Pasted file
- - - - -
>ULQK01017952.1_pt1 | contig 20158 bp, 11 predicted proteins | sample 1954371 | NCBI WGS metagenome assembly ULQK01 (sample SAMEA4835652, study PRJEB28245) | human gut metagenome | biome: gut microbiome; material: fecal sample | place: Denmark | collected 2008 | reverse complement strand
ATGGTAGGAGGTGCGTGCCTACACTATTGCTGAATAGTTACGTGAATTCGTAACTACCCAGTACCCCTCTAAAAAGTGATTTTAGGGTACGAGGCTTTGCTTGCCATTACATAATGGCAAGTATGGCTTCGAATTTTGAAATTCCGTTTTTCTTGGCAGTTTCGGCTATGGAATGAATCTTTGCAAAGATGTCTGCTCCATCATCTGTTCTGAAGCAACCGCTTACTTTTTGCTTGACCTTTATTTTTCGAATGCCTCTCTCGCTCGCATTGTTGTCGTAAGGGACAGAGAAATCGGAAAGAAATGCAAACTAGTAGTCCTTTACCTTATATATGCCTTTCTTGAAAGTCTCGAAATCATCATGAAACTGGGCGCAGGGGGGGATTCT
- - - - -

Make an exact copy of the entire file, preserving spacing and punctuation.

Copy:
>ULQK01017952.1_pt1 | contig 20158 bp, 11 predicted proteins | sample 1954371 | NCBI WGS metagenome assembly ULQK01 (sample SAMEA4835652, study PRJEB28245) | human gut metagenome | biome: gut microbiome; material: fecal sample | place: Denmark | collected 2008 | reverse complement strand
ATGGTAGGAGGTGCGTGCCTACACTATTGCTGAATAGTTACGTGAATTCGTAACTACCCAGTACCCCTCTAAAAAGTGATTTTAGGGTACGAGGCTTTGCTTGCCATTACATAATGGCAAGTATGGCTTCGAATTTTGAAATTCCGTTTTTCTTGGCAGTTTCGGCTATGGAATGAATCTTTGCAAAGATGTCTGCTCCATCATCTGTTCTGAAGCAACCGCTTACTTTTTGCTTGACCTTTATTTTTCGAATGCCTCTCTCGCTCGCATTGTTGTCGTAAGGGACAGAGAAATCGGAAAGAAATGCAAACTAGTAGTCCTTTACCTTATATATGCCTTTCTTGAAAGTCTCGAAATCATCATGAAACTGGGCGCAGGGGGGGATTCT